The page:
[DC: The uncertainties for global and tropical data sets were calculated in IPCC AR4 3.4.1.2; the error bars (5-95% confidence limits) for the global surface trends are about half those of the two LT data sets (surface are about 0.17 deg C per decade, +-0.04 deg C).

    The trends for the MSU data sets also vary more than the surface data sets for the same periods; perhaps I’ll quantify this in a future post.]

  9. Dr. Deep,

    If you consider that the annual variation is subtracted based on a pre 1998 basis, any change in the atmospheric response to annualized forcings will result in an increased annual signal post 1998. If the anomaly were calculated for the whole trend, the more recent annual signal will be dampened.

    I find this interesting because it seems that there may be a potential to measure the change in atmospheric response to solar forcing and an actual response to increased CO2/CH4.

    Long term feedbacks (positive and negative) would be left out of course but it is interesting none the less.

    I also spent some time looking at phase evolution of the annual signal. You might consider looking at that.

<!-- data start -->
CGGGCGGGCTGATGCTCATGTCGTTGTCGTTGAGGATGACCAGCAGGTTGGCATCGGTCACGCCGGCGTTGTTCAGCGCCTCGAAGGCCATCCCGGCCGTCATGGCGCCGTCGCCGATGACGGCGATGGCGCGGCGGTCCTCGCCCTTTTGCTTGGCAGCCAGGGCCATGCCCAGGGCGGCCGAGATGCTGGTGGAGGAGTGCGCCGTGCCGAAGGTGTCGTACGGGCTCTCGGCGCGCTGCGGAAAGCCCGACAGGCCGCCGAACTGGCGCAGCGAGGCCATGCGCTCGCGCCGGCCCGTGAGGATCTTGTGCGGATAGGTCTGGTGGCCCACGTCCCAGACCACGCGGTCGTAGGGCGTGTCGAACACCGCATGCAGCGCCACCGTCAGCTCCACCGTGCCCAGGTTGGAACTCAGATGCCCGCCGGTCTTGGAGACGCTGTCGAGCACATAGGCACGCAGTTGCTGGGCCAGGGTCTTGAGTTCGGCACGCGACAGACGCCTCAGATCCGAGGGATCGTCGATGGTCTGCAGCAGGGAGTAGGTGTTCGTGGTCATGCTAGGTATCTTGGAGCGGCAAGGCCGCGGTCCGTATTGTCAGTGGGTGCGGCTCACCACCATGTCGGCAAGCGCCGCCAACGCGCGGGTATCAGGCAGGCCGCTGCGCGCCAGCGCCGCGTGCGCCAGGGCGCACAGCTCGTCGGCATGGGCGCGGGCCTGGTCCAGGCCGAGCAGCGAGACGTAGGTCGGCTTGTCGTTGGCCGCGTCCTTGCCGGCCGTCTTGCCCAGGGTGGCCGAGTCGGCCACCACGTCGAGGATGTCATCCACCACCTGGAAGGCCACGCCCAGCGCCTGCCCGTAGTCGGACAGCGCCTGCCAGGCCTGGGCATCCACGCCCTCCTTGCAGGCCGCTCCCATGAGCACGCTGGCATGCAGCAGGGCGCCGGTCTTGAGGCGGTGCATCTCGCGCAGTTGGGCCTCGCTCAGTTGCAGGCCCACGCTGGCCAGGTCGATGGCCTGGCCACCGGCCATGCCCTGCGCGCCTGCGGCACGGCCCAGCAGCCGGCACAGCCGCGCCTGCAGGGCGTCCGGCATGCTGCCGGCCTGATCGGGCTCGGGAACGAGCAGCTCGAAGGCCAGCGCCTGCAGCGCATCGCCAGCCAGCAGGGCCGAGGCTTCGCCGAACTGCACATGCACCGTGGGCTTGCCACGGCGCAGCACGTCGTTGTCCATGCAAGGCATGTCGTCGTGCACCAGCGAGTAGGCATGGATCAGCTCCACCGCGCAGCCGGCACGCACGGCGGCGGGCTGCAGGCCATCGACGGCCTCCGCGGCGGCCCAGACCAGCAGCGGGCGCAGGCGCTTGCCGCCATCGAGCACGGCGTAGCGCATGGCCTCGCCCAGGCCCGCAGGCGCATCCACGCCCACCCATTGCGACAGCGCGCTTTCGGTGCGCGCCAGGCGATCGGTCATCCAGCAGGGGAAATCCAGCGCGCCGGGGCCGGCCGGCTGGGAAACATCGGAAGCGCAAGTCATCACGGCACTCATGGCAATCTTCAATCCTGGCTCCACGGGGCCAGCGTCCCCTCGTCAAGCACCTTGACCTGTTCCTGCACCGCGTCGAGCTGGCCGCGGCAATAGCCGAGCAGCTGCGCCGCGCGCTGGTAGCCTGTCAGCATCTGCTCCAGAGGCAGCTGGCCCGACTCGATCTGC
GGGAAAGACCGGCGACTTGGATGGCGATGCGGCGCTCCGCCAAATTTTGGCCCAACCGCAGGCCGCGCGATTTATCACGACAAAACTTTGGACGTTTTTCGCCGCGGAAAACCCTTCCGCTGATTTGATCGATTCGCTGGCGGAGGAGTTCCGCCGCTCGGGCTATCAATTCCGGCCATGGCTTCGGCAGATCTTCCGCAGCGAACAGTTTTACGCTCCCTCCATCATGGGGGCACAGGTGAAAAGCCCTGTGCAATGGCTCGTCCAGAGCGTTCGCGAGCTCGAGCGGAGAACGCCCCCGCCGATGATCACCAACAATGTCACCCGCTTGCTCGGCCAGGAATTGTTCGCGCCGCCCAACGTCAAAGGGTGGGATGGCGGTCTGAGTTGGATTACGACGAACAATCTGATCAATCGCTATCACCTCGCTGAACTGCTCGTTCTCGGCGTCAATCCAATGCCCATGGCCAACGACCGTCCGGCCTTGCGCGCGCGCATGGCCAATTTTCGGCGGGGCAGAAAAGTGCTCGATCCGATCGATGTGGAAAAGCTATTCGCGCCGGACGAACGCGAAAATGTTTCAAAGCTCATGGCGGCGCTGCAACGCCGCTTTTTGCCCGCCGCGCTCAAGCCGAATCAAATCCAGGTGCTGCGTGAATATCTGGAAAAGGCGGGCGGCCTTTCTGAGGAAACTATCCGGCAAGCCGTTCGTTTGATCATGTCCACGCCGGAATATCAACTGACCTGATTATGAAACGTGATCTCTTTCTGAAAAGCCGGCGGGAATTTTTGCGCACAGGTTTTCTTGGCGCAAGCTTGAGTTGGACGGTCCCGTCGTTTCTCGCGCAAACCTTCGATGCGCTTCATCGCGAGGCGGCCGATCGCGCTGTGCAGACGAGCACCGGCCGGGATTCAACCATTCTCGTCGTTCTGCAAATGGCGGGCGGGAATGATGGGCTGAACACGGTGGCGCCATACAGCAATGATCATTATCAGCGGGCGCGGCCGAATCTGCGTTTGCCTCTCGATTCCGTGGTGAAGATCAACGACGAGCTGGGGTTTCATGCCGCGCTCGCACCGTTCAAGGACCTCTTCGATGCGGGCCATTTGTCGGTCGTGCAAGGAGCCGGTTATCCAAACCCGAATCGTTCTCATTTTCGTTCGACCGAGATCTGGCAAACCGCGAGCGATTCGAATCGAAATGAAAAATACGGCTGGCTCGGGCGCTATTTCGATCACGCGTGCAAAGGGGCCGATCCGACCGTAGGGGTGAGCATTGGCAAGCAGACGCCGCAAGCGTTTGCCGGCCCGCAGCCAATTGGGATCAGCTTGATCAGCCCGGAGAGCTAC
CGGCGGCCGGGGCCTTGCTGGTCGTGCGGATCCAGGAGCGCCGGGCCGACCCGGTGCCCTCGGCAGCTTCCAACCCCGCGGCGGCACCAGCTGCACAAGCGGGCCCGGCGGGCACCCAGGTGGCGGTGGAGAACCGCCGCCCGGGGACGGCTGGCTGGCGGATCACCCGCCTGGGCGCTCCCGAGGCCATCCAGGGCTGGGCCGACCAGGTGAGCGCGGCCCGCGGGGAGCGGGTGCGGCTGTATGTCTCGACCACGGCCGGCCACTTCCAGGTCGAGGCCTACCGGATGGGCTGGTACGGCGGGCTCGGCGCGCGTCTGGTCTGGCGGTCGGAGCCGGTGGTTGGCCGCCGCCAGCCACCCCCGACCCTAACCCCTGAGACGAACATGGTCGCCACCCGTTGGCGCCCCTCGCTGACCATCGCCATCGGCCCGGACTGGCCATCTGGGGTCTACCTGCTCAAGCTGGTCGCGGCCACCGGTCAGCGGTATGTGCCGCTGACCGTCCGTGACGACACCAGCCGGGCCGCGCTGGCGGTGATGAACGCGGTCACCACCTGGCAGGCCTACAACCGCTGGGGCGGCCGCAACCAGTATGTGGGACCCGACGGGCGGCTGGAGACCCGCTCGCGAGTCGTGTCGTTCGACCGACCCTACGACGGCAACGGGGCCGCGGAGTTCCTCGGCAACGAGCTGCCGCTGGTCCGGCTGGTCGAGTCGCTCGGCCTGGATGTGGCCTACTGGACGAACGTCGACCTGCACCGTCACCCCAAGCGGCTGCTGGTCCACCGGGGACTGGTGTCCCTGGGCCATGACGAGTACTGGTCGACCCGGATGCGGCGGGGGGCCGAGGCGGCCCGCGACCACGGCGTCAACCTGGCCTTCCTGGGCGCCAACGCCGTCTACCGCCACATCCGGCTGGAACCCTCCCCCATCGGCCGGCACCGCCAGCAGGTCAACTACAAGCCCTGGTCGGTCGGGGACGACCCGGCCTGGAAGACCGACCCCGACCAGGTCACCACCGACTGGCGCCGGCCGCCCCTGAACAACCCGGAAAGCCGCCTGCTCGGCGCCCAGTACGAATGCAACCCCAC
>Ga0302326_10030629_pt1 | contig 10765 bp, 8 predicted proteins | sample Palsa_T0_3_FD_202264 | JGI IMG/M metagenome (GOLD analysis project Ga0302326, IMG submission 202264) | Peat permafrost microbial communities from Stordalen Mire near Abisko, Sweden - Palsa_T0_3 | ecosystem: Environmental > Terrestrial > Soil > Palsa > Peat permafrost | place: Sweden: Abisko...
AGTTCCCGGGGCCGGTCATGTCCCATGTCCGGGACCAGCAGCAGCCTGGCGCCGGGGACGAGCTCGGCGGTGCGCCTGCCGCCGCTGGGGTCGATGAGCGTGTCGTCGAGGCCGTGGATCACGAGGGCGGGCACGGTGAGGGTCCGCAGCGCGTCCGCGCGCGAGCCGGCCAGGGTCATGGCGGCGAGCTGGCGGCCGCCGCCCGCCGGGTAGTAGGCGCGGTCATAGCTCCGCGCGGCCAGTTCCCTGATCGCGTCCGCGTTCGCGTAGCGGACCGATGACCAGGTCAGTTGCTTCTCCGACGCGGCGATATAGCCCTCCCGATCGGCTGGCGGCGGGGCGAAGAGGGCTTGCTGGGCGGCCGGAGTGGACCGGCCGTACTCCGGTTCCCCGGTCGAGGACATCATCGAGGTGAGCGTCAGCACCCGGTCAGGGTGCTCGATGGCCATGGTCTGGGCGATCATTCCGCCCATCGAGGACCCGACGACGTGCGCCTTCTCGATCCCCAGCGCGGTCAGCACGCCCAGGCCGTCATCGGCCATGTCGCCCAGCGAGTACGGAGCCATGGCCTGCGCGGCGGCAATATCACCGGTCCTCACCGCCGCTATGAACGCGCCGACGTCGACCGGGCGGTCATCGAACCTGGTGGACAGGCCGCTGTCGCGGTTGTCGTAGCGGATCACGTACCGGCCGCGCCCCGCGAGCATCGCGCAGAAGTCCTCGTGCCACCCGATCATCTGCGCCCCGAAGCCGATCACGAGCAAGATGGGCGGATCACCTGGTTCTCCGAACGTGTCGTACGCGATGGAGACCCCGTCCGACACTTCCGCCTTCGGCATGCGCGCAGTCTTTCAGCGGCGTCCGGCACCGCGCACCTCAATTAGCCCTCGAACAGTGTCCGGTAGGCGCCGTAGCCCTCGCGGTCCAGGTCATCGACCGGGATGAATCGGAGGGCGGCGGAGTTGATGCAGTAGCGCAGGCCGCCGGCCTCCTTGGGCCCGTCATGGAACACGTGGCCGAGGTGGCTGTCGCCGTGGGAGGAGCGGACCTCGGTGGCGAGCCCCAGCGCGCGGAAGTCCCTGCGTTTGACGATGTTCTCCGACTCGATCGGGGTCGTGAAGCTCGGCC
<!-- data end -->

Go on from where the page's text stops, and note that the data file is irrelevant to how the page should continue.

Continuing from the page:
It’s too bad the data has steps in it.

    [DC: Yes, a longer baseline would “dampen” the annual cycle in recent years, but not completely. It would have no effect on the monthly trends though (since all anomalies for a given month would be adjusted by the same amount). But RSS has the same baseline as UAH (1979-1998) and yet does not exhibit anywhere near the same annual cycle in the LT data set, and neither do the surface data sets.

    There is data without steps of course – the daily gridded data sets. I don’t think I’ll get around to that any time soon though.]

  10. I didn’t realize that RSS is using the same baseline.

    [DC: Yep, that’s why UAH and RSS can be compared directly. The surface sets have earlier baselines, differing from each other; for some kinds of analysis they need to be converted to a common baseline.]